But members representing private industry match or outnumber members from environmental groups.
State Sen. Tom Lee, R-Thonotosassa, led the bill through the Legislature this year, where it received virtually no scrutiny in the House. He said he expected the seats would go to more nonprofits that are reflective of local neighborhoods rather than industry.
“I did not have any expectation that a lot of Tallahassee-types would necessarily be on this task force,” he said. “That’s news to me.”
Industry groups say they deserve seats at the table. And their presence doesn’t bother at least one of the environmentalists on the task forces, Charles Lee, advocacy director for Audubon Florida.
Lee noted that they’re only a handful of the roughly 40 people on each task force. He was also happy that environmental groups got at least four seats on each one.
“I don’t think they’re stacked in any particular way,” Lee said.
The Sierra Club was also invited to serve on the task forces, said Cullen, its lobbyist. But because his organization is fundamentally opposed to the roads, he said it would be “disingenuous” to serve on a board meant to implement them.
The chamber is represented by Tony Carvajal, executive vice president of the Florida Chamber Foundation, the organization’s research arm. He’s on the Suncoast extension task force, while members of local chambers of commerce serve on the other two.
Spokeswoman Edie Ousley noted that Carvajal has served on two Florida Transportation Planning Commissions and has other experience with the transportation department.
“We are thought leaders with solid research,” Ousley said.
The toll roads idea was also supported by the Florida Trucking Association, which has a representative on each task force.
On the northern Turnpike connector board, it’s Philip Fulmer, CEO of the trucking company Carroll Fulmer Logistics. On the southwest route, it’s Keith Walpole, CEO of the trucking company Walpole, Inc. On the Suncoast Parkway extension, it’s Trucking Association CEO Ken Armstrong.
“I was not surprised when they reached out to us,” Armstrong said of the Department of Transportation. “Clearly we are tremendously affected by congestion on [I-75, I-95, I-4], every road you can throw a rock and hit.”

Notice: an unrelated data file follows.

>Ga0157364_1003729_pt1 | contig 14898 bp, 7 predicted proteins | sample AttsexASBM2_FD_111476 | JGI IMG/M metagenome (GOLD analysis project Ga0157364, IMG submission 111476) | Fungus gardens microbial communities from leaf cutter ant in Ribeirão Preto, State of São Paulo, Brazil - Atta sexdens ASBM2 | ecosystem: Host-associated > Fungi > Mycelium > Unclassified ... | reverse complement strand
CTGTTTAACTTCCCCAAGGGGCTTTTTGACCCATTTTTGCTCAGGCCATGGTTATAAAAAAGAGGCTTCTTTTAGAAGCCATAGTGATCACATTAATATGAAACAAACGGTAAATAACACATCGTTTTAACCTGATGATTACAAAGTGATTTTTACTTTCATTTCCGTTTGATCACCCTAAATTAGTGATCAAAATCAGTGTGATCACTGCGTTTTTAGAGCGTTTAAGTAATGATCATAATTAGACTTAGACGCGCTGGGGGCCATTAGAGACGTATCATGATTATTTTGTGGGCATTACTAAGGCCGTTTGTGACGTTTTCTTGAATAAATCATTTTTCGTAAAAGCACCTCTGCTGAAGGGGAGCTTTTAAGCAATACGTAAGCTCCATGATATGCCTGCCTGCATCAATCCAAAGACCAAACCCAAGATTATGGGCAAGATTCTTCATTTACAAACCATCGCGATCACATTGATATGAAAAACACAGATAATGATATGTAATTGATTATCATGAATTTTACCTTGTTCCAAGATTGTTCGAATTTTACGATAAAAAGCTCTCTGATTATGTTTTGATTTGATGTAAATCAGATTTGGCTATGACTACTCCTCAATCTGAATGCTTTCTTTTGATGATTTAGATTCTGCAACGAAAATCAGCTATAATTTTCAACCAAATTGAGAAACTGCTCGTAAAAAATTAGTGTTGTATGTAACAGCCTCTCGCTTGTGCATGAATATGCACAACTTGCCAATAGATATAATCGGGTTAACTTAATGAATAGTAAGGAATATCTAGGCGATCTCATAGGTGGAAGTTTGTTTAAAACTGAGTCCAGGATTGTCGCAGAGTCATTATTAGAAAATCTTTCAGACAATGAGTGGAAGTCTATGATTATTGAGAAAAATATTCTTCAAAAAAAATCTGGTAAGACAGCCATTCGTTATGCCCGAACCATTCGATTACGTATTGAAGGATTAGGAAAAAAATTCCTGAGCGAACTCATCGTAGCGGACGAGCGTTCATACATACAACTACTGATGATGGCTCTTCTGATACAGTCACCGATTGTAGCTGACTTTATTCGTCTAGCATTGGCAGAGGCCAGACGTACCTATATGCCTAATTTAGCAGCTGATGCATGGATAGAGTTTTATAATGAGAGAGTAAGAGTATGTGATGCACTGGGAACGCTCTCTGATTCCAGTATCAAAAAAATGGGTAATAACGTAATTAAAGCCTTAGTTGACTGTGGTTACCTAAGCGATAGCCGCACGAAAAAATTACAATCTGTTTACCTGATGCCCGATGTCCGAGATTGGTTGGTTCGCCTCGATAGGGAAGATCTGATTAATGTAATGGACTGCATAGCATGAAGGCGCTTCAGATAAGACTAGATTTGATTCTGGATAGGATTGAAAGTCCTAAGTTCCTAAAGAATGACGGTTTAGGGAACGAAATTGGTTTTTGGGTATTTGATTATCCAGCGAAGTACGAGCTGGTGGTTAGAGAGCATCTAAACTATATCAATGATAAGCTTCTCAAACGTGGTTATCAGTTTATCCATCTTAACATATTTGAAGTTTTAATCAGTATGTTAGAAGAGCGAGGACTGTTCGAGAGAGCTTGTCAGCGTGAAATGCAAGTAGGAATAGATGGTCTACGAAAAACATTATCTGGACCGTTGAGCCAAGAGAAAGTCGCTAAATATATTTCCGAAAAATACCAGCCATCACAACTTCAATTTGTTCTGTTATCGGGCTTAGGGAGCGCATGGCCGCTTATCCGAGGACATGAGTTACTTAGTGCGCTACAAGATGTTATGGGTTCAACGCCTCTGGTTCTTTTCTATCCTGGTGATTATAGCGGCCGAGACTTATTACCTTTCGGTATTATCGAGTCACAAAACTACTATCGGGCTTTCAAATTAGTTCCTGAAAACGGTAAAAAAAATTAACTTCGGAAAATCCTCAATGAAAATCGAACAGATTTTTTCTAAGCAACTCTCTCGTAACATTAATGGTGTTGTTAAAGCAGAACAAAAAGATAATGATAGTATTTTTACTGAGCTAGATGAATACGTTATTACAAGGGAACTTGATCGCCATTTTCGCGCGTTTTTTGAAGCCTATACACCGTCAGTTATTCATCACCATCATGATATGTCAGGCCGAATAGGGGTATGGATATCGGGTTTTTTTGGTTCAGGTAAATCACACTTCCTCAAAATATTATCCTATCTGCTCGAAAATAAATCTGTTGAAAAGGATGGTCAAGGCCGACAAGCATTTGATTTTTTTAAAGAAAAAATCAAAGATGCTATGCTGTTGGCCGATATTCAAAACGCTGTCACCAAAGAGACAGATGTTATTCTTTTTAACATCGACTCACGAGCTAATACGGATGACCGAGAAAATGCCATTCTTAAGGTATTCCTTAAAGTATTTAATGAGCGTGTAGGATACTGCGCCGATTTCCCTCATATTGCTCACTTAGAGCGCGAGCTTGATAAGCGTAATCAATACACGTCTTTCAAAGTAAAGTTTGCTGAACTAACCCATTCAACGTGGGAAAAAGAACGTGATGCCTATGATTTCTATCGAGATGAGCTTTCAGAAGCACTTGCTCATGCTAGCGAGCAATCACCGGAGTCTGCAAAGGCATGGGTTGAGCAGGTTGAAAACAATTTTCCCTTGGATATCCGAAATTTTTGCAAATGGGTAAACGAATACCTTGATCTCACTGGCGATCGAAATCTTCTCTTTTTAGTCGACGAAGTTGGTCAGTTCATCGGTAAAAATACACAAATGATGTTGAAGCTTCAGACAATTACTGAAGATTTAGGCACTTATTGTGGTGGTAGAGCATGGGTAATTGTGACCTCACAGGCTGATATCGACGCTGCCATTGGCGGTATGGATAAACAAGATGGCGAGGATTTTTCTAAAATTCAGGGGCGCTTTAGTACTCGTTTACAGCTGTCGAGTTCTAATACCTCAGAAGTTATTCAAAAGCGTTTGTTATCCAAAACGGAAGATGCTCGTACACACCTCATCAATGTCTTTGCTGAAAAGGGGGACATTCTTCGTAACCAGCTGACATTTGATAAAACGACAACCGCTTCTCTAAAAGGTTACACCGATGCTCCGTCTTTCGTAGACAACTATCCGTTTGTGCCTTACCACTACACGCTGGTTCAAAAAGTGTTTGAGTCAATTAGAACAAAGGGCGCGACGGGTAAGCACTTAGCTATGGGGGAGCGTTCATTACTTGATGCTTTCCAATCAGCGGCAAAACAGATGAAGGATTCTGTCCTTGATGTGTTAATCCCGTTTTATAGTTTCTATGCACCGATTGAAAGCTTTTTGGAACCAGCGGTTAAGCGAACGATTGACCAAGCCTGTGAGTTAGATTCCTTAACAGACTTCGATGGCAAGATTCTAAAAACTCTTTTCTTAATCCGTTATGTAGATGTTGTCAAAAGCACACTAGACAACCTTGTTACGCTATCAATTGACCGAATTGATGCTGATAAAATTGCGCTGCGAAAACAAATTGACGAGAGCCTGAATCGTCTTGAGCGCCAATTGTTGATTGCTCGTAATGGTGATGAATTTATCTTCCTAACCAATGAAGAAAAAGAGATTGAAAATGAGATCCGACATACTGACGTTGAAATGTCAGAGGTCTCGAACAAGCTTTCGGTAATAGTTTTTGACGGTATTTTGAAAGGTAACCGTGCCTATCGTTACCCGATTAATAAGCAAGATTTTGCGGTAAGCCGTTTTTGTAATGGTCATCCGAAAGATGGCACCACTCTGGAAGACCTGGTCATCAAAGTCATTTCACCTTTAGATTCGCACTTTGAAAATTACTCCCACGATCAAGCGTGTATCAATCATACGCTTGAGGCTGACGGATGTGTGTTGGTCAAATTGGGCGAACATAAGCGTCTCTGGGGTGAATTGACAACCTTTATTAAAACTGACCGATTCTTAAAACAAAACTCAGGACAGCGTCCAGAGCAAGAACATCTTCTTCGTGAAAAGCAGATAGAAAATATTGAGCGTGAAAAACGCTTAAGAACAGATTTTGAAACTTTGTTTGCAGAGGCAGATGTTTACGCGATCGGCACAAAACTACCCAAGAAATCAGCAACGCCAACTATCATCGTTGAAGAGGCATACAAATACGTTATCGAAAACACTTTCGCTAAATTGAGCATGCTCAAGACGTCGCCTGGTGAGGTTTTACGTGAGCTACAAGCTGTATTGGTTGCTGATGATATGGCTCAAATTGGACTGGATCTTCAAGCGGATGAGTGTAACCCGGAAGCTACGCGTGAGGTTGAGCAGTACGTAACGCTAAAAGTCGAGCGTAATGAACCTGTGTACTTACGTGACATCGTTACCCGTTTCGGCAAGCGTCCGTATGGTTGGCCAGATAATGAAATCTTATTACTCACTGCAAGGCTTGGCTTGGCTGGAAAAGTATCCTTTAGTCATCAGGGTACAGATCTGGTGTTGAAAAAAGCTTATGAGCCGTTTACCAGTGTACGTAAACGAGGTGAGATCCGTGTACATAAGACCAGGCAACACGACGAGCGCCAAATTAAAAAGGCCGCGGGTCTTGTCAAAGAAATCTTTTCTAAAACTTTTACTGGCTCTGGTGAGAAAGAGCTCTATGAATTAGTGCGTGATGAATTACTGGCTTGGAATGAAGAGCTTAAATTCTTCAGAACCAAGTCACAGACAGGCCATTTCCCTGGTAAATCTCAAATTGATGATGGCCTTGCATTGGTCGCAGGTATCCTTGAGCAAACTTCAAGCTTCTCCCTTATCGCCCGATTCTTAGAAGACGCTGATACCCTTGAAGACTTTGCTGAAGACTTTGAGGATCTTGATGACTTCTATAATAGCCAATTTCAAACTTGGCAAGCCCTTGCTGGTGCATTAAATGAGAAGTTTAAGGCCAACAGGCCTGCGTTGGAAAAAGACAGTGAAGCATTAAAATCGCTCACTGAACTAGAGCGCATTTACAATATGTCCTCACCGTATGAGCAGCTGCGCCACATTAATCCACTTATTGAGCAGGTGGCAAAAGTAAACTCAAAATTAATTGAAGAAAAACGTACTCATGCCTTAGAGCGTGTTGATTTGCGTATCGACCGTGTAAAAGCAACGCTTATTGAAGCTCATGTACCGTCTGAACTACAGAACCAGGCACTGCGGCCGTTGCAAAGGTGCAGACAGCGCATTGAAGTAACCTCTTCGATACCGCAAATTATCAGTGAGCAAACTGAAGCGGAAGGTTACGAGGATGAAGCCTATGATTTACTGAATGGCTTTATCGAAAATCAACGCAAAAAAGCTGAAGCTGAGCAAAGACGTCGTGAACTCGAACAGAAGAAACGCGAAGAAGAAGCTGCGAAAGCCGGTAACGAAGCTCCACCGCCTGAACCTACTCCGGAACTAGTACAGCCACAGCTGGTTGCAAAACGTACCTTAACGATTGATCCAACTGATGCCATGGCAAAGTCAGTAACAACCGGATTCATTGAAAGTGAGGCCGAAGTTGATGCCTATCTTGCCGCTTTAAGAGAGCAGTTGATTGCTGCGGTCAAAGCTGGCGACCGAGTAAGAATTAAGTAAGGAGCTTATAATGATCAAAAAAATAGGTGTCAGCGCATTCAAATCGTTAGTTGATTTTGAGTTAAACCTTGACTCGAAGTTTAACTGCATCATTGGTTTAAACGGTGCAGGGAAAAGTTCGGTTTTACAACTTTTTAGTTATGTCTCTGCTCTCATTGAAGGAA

From the cable companies, Comcast’s senior director of external affairs for Florida, Bill Ferry, sits on each board.
Florida Internet & Television Association President and CEO Brad Swanson said the transportation department asked him for a representative from the dominant cable company along each route. That meant Comcast, he said, but he said he also asked this week for a representative from Charter Communications to serve because it also has a big presence along the Suncoast route.
The Legislature’s bill requested accommodation for water, sewer and broadband internet connections along each route. Swanson said it made sense for a cable company expert to be on each board to address how much land should be set aside for internet infrastructure.
He noted that providers along the routes would still have to pay to dig and lay wiring, just like any other project.
“It didn’t look out of the ordinary to us for our members to be considered,” Swanson said.
Farmers are represented by members of the Florida Farm Bureau Federation. Charles Shinn, its director of government and community affairs, is on the Suncoast extension task force. He said the governor’s office reached out to the organization.
Shinn said farmers are mixed about the projects. On the one hand, he said, agriculture depends on shipping products in and out of the state, and some farmers might welcome some of the growth rural areas could see from the projects.
On the other hand, some farmers fear the effects on the environment and the potential that the growth could take over farmland.
He said for the farmer with land along the routes looking to retire and cash out, the roads could be a blessing.
“They’re probably thinking, ‘Thank goodness I have a way out,’ and that’s their way out,” Shinn said. “But I think that’s an exception to the rule and not the norm.”